Untitled Short Story #1
Jeremy Larson’s first thought when the elevator ground to a halt between floors at eleven o’clock at night was shit, followed by I wonder how long this is going to take and oh man, anybody but her.
The her was an intern at the law firm Jeremy worked for, a well-known group of financial attorneys whose offices took up three floors inside a high-rise building in Boston’s Financial District. She’d come in with a batch of bright-eyed paralegals a week ago and made quite the first impression.
While walking into the introductory meeting, she had passed Jeremy at the conference table and stumbled, spilling a cup of hot coffee all over his laptop. The cascade of hot liquid had destroyed Jeremy’s computer and any chance he’d had of winning the estate dispute case he’d been working on before he was called in to meet the new group of eager-beaver coeds. He hadn’t backed up his files, and while that was his own stupid mistake, now he had nothing to show for a week of case prep and it made him lose his temper.
The tirade Jeremy launched into was foolhardy and embarrassing and made him look like an asshole in front of his coworkers. He’d fled the room, but not before seeing the look on the girl’s face. It hadn’t been one of contrition for her actions or shock at his outburst—no, her expression was something else entirely.
She’d looked like she wanted to murder him, and now he was stuck in an elevator with her.
The overhead fluorescents had gone out when the elevator stopped. Tiny red emergency lights flickered on a moment later, casting an eerie glow against the shiny metal walls. Jeremy swore under his breath and poked at the rows of numbered buttons in front of him in vain, knowing nothing would happen but needing to do something. And maybe he was also trying to avoid the intern, since in all the coffee-related chaos he had never learned her name. But what did that matter? Surely she wasn’t going to speak to him after the way he acted.
“Son of a bitch,” came from the other side of the elevator. “I should’ve known this was going to happen.”
Jeremy looked—he couldn’t not look, not with a voice like that.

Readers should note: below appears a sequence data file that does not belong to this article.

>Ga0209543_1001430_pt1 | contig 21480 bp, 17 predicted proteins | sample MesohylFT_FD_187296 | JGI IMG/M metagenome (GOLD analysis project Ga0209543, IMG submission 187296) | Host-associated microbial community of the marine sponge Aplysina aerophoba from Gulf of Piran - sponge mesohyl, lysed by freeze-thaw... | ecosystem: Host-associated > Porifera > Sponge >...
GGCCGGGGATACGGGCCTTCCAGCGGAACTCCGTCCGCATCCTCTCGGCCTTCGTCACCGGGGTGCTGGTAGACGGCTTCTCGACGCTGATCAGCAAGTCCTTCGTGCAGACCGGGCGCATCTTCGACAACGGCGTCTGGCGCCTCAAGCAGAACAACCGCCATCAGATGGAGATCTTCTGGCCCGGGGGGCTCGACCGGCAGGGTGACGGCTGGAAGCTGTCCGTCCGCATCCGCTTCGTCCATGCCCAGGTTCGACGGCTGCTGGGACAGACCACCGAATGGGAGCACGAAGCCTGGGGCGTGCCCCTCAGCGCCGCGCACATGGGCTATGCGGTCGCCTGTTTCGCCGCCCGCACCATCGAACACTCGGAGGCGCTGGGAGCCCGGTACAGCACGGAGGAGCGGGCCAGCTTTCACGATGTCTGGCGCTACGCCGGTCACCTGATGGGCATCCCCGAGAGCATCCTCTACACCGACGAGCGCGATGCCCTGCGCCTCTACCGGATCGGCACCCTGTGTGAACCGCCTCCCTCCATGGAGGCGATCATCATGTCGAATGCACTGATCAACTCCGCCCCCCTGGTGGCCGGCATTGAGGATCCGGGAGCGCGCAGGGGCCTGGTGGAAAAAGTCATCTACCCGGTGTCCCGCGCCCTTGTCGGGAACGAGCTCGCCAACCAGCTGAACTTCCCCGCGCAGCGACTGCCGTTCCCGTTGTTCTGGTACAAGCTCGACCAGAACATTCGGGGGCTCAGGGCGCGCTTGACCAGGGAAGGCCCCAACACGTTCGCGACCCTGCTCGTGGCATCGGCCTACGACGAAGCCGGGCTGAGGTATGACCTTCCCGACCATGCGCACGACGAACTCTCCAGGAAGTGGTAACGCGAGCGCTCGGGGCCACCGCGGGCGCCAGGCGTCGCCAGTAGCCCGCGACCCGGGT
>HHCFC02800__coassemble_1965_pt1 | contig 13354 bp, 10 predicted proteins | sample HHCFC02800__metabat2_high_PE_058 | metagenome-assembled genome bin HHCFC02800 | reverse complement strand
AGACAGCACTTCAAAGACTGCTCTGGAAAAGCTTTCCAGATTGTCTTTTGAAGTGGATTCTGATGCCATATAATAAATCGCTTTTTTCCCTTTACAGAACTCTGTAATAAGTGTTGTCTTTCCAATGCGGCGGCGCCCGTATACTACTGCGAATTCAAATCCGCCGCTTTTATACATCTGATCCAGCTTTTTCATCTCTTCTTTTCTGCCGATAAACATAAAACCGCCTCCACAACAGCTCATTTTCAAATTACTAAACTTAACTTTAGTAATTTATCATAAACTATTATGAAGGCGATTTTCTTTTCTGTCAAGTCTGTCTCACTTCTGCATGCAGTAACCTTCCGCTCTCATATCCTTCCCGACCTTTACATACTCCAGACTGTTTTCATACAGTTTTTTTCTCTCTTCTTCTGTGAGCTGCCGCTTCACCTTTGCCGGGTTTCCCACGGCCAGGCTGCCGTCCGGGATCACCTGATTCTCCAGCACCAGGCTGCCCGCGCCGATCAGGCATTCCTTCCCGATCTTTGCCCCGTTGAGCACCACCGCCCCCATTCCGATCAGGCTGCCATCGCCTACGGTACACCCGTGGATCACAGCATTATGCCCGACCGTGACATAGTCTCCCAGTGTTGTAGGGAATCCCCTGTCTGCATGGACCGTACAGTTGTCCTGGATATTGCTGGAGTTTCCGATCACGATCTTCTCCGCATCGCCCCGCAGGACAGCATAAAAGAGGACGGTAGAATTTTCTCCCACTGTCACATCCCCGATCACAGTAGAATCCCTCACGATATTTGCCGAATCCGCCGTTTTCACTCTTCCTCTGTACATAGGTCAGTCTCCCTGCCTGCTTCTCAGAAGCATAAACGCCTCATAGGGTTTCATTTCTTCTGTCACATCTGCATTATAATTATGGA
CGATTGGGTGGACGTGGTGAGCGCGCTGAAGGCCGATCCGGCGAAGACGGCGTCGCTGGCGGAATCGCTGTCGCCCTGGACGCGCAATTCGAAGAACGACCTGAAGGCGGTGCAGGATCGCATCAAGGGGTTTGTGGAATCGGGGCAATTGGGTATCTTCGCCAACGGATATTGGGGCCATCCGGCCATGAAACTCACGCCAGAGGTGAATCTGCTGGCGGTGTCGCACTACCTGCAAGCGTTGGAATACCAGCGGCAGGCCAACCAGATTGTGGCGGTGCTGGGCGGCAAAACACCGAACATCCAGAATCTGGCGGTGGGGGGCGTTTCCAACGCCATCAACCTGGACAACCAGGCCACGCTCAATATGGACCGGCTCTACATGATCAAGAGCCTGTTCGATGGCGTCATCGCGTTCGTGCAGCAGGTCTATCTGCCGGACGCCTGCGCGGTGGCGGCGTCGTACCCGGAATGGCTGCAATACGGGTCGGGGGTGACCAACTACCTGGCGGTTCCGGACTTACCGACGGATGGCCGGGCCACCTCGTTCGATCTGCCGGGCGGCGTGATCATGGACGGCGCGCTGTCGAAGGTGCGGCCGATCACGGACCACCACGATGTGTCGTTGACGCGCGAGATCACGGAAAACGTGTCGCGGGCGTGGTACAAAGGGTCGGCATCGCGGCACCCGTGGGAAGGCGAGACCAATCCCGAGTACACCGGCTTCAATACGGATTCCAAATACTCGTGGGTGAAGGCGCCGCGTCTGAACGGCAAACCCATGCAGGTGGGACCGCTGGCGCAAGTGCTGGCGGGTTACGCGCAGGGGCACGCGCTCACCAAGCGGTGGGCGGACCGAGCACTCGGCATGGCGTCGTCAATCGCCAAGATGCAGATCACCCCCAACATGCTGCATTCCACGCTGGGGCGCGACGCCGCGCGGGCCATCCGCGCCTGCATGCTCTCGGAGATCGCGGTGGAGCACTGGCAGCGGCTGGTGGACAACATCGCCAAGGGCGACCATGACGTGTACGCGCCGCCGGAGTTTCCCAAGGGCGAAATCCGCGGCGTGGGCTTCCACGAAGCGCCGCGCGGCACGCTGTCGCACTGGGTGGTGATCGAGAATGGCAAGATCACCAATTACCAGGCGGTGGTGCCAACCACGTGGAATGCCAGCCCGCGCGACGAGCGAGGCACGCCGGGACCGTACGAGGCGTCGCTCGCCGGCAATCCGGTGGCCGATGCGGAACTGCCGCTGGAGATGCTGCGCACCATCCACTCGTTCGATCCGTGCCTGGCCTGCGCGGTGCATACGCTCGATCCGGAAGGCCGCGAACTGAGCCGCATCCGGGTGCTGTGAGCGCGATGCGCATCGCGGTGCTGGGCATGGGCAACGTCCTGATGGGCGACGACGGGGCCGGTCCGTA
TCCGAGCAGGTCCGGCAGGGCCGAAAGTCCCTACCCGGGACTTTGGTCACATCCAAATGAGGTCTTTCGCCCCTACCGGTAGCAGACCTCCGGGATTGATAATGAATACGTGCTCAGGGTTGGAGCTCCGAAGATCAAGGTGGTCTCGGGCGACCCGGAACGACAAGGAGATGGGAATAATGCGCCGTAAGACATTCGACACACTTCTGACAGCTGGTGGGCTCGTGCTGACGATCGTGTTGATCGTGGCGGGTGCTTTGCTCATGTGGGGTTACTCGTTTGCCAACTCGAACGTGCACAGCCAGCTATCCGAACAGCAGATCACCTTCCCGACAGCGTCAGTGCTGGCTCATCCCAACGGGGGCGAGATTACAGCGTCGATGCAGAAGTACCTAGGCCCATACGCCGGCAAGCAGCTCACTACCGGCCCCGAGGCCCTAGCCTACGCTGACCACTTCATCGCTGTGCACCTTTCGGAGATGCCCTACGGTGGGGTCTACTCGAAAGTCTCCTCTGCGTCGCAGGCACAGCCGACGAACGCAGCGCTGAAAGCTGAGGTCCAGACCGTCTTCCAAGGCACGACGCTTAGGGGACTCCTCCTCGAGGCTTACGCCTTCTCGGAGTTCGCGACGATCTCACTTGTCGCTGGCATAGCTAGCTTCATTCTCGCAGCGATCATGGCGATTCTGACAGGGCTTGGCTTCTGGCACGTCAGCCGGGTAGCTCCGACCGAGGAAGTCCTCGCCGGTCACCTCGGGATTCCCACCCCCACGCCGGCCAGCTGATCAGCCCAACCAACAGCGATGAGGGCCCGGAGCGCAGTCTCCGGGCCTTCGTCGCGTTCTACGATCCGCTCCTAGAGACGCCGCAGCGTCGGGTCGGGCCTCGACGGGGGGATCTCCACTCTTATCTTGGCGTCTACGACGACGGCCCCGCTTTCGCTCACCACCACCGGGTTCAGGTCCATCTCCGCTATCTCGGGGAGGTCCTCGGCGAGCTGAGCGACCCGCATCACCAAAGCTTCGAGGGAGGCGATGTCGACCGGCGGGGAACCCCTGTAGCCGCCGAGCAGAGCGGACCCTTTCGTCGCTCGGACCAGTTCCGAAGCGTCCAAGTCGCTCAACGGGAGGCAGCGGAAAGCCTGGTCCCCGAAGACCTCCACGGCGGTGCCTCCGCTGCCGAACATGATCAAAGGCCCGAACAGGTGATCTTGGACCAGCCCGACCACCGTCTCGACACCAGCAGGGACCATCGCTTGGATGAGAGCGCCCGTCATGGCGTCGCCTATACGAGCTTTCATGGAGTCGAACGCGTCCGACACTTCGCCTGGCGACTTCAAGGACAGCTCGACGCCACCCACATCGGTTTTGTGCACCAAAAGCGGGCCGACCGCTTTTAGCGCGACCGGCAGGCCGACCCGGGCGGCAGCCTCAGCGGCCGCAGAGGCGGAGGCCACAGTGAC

She was short and wore minimal makeup, her petite frame covered by a gray sweater-dress and black leggings. Her long red hair was gathered into a high ponytail, and it turned out the eyes that’d been so angry in the conference room were a cool blue-green.
“What do you mean?” Jeremy asked, confused and annoyed and yes, still embarrassed. “Also, could you tell me why when you spilled your coffee all over my stuff you looked at me like it was my fault?”
“Trust me, we’ve got bigger problems.” The intern—who Jeremy realized upon closer inspection looked a little too old to be a law student—put the stack of papers she was holding on the floor and slid a hand into the top of her stylish right boot, extracting a knife.
Jeremy took a step away, felt his back hit the wall. “What the—Jesus, I’m sorry, okay? It was just a computer!”
“You think I’m going to stab you because of the temper tantrum you threw last week?” When Jeremy nodded, she snorted at him. “You’re an idiot.” She pushed the blade of the knife into the seam between the wall and the panel located below the buttons. She used the knife to pop the panel off and set it aside. “You didn’t recognize me that first day?”
“No?” Jeremy squinted, tilting his head to one side. Now that he thought about it, she looked an awful lot like— “Oh, shit. You’re Reina Rush. Your father is—”
“Benjamin Rush. Otherwise known as the plaintiff in your estate dispute case.”
“You’re not a law student, so what the hell are you doing here? Wait, were you trying to sabotage the case?”
“First I needed to know if there was a case,” Reina said, fiddling with the wires hidden behind the panel she’d removed. “That was why I tripped—I was reading over your shoulder, and then once I saw what you had I spilled the coffee. I expected you to have a backup drive, but when you started screaming at me all I could think about was smacking you silly. You were so upset about losing your precious case data—you didn’t care that you were playing god with somebody’s future. My future.”